Exclusive: JD Dillard talks Sleight, The Fly remake & Blumhouse’s Sweetheart

Last Updated on July 31, 2021

Sleight movie JD Dillard Jacob Latimore interview

JD Dillard’s SLEIGHT is a movie that nearly defies description. It's a film noir/indie romance/family drama about a street magician who moonlights as a drug-runner for an inner city crime lord. So how is it also being described as a superhero movie? To call it such doesn't quite do the overall picture justice, but there is no doubt there are seeds of the superhero genre in there – especially when it comes to its hero's baffling ability to make things levitate. Watch the trailer below to get a better idea of what this unique film has to offer.

Dillard is definitely a name we're going to start paying a lot of attention to around here. His next film is SWEETHEART, which is a "survival horror movie" being produced by Blumhouse. (Incidentally, SLEIGHT was first discovered by Blumhouse during 2016's Sundance Film Festival.) After SWEETHEART is completed, it's very possible Dillard will move on to THE FLY, a film he's been attached to since March. In the in-depth interview below, JD talks about the time between SLEIGHT's Sundance premiere and its release this week, the surprising inspirations for genre-hopping film, his thoughts on potentially remaking THE FLY, and much more!

Sleight movie JD Dillard Jacob Latimore interview
Dillard and SLEIGHT star Jacob Latimore

I know it's been over a year since the film premiered at Sundance, has it been kind of torturous waiting for it to be released?

The joke I've been making lately is, I have no idea what it feels like to be pregnant nor will I pretend I do, but it feels like a 14 month pregnancy. Something has gone weird and it's still inside of me and I have to hurry to the Prometheus machine and have it cut out of me. But all things considered I know that the lifespan of this movie, how long we've been with this movie, is still significantly shorter than many films, so there's really nothing to complain about. With it having been done and we're about to ship off with our next movie, we're all just very excited to finally be able to share it.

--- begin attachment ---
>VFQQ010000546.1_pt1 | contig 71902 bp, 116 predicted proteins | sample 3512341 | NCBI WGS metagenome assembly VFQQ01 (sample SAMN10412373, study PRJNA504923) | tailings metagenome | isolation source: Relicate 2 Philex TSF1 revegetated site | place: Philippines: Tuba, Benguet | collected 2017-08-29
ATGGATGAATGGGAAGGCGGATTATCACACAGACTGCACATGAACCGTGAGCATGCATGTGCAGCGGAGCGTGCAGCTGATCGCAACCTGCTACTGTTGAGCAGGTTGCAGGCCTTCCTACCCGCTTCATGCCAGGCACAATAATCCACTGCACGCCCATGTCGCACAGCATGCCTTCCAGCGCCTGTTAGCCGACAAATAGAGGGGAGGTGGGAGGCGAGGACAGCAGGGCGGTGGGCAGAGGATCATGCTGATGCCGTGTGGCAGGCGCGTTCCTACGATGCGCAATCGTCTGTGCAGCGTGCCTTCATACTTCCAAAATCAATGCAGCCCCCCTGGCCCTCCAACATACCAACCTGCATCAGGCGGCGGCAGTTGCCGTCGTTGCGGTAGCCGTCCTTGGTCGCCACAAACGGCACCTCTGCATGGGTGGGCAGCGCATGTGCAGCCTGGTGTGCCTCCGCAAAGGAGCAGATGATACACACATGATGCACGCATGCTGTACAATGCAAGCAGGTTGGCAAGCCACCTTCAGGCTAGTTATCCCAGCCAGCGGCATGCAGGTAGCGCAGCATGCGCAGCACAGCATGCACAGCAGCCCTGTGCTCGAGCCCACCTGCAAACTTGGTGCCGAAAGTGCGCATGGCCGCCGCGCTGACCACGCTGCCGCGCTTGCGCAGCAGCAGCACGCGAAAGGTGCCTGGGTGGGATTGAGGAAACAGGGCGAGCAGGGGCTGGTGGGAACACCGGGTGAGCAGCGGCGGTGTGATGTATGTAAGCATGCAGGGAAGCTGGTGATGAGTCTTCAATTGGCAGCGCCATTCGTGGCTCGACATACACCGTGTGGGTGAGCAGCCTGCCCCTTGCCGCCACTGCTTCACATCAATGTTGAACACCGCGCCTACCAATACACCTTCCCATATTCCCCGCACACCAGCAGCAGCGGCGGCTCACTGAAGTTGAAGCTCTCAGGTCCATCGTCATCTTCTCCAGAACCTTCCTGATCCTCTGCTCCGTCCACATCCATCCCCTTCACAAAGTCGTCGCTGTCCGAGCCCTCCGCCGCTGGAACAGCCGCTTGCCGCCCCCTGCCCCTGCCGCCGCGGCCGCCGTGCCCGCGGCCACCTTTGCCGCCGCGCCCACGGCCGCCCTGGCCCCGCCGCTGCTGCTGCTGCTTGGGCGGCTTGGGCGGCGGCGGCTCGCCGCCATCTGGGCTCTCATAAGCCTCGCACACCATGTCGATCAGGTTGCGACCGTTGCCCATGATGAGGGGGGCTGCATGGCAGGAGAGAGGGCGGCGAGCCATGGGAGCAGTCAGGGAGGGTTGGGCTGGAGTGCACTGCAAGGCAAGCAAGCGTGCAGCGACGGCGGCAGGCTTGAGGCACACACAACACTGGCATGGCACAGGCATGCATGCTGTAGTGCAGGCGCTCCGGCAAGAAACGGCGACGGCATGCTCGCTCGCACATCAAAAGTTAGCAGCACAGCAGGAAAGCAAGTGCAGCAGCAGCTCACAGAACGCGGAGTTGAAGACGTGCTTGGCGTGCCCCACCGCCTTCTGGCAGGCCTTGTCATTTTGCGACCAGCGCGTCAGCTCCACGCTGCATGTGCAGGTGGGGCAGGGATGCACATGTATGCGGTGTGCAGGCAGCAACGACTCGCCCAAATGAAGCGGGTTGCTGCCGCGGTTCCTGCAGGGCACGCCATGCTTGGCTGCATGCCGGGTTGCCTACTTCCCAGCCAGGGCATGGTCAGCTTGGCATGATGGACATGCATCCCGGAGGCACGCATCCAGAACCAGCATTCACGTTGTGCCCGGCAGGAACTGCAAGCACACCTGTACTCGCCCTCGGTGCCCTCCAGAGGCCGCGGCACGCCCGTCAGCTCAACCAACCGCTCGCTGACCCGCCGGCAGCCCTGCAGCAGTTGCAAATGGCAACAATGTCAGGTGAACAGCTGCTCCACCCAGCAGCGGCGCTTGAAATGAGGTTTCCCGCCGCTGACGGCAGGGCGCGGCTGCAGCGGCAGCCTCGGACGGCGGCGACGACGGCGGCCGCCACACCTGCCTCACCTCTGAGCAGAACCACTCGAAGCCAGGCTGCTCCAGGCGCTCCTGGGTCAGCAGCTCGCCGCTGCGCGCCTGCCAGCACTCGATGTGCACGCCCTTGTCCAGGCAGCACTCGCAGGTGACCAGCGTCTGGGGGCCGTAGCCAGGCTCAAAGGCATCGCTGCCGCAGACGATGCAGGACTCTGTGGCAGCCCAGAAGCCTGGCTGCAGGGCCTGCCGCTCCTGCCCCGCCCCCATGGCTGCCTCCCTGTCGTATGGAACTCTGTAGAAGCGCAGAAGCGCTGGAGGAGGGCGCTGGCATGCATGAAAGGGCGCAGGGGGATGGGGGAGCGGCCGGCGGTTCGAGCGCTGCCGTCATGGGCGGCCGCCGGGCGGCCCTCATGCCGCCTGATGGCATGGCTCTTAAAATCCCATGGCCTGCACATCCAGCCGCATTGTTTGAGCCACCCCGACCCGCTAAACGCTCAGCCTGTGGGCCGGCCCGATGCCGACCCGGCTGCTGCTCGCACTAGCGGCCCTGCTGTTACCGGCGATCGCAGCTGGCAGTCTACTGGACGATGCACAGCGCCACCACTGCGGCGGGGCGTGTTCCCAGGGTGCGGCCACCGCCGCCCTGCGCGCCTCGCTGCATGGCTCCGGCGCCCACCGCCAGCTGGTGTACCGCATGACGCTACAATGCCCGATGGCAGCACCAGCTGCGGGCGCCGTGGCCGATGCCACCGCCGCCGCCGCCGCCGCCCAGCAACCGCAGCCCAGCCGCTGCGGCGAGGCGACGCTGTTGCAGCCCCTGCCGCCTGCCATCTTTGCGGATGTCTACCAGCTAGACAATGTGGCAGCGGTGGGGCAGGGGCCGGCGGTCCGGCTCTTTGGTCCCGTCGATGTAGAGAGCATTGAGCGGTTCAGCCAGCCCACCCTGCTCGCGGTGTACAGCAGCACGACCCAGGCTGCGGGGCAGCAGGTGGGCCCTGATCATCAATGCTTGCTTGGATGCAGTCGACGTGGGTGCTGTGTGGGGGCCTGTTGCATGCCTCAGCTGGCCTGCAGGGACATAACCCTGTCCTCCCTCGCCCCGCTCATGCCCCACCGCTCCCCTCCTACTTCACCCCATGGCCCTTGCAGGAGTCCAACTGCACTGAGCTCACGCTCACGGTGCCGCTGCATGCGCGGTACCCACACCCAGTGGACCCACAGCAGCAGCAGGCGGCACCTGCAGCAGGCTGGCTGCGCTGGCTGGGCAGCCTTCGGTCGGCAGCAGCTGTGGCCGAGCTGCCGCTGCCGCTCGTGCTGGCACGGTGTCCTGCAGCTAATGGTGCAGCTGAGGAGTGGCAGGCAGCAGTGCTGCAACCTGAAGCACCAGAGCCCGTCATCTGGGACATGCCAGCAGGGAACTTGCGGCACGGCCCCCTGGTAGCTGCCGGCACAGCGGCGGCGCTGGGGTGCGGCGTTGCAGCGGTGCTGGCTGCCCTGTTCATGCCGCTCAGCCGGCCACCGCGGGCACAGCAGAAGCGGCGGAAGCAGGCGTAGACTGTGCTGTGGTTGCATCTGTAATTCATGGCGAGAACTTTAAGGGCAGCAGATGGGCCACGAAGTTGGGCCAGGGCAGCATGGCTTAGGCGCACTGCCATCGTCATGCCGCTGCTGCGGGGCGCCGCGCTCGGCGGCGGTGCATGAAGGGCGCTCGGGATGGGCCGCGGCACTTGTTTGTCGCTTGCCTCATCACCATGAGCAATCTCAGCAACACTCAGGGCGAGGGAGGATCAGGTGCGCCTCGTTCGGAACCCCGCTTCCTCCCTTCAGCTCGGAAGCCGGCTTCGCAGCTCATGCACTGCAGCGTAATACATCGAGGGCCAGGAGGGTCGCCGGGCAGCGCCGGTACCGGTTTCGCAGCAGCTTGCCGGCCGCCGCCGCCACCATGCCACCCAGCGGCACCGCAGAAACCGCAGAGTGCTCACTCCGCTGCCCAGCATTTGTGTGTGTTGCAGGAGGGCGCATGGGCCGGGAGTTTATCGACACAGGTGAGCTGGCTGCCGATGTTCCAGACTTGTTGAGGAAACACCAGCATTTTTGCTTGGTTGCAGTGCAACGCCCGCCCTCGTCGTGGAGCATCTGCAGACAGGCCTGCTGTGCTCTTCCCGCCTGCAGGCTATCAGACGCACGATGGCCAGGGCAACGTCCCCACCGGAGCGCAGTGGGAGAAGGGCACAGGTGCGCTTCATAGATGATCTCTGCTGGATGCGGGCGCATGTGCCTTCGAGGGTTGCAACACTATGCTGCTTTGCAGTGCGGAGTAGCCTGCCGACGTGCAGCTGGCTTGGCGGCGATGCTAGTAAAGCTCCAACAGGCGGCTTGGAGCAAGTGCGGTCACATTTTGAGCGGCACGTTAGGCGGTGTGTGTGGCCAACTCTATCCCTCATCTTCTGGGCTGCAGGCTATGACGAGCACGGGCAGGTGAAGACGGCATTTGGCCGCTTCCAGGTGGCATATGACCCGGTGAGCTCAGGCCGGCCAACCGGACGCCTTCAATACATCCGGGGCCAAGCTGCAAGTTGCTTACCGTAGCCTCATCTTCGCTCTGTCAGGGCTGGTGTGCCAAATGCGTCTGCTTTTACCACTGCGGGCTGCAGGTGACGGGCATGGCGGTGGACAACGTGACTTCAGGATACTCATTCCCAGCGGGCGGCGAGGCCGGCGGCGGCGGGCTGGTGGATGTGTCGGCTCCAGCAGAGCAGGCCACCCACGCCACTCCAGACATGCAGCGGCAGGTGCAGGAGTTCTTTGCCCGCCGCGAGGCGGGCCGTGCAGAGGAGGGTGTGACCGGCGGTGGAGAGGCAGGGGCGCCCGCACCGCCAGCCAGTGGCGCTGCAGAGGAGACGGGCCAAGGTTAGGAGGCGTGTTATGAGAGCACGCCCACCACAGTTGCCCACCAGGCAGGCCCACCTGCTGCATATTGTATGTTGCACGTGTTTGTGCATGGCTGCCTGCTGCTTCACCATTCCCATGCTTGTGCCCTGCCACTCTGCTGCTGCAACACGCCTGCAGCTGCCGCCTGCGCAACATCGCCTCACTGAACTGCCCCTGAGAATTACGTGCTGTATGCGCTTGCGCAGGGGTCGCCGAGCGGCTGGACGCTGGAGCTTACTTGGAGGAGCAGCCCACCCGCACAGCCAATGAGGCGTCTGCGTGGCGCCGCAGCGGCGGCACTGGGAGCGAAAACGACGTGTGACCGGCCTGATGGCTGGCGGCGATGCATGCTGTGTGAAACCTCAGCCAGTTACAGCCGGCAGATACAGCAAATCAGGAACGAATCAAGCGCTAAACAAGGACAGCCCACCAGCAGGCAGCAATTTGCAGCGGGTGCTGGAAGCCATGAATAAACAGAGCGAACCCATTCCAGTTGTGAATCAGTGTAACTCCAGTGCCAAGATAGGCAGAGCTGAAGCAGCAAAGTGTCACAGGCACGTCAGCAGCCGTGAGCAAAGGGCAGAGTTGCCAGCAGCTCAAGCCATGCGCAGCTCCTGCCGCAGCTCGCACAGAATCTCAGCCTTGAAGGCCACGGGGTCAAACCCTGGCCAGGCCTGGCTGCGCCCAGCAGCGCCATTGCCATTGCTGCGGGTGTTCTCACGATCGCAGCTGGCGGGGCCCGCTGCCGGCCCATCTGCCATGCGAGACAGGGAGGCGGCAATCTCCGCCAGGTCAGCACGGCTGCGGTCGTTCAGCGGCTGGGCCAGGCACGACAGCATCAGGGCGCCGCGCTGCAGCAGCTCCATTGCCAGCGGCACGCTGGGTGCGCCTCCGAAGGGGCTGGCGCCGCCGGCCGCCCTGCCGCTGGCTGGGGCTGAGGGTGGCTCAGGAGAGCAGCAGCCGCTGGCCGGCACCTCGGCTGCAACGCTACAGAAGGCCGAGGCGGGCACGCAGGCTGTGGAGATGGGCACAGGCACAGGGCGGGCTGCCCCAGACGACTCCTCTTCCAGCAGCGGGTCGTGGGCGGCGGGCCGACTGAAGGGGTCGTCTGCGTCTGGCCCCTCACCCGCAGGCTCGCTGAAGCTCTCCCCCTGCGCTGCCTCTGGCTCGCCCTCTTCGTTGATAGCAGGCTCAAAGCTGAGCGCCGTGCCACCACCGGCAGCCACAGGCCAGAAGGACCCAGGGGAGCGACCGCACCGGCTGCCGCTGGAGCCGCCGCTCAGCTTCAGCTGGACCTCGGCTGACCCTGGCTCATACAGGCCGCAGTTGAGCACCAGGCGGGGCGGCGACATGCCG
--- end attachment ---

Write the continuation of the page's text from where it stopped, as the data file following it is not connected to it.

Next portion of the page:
Were there any changes made to the film after Sundance?

Not really. Blumhouse and WWE were really invested in the version that premiered. What I wanted to do more than anything was erase some of the indie rough edges of the film, and a lot of that was because we submitted a work-in-progress to Sundance. The movie still needed a lot of work once we found out we got in, so it was really a mad dash to deliver that DCP for January. Once we had sold and we came back home, we wanted to take it back through sound, take it back through color, just tidy up some things, clean up some visual effects. That was really it, nothing too heavy in the work we did after Sundance.

Talk a little about the coming up with the idea for the film. Clearly there's a little bit of superhero movie in there, but I feel like calling it a superhero movie isn't quite selling what it is. It's mostly an inner city drama.

It's funny, because the whole superhero classification has been after the fact, an identity put on the movie. Of course, I see it, there is a piece of that that is true. My writing partner Alex and my approach to the genre is just character first, as trite as that sounds. I grew up loving magic, I was sort of playing around with magic when I was 11 or 12, and we were really looking for a movie we could shoot in L.A. and produce ourselves after a number of years swinging after a number of movies we had no business swinging after. After you lose the twelfth pitch at the studio to the same couple of writers – who are very good at what they do – we just thought maybe we're not ready for that. Maybe we should just find another way in, maybe instead of trying to bring life to an intellectual property that we don't know quite well, why don't we try to do something original? Sort of the separation between phase one and phase two of our careers. We just wanted something that still played with all the genre sensibilities that we have, the things that we love, and still have it come out this weird, small family story about dealing with loss and self-sacrifice. We really hung our hat on those components of the movie.

So were you pitching big Hollywood franchise ideas, superhero movies and such?

We were kind of in that circle for a little bit, yeah. The thing that put us on the Hit List was similarly a deconstruction of the superhero movie. It was this movie called The Death of John Archer Newman, it was Superman realizing he's Superman in the midwest. That put us on the radar in terms of the type of work we were doing, but we were swinging after reboots and swinging after all the typical things, and really to no avail. In hindsight, we've only been ready to swing for those jobs in the past year or two, it really required a bit of an education on our end to make sure we were really telling the right pieces of those stories and we knew what to look for in those stories. Sleight for us was like a quick reset, just to make it intimate and tight. That movie, for me, was like spinning plates, because there's something so exciting about mixed genre. To give it a dramatic core, but also to have magic and crime and a love story and a family story and science fiction. There was something really exciting about that.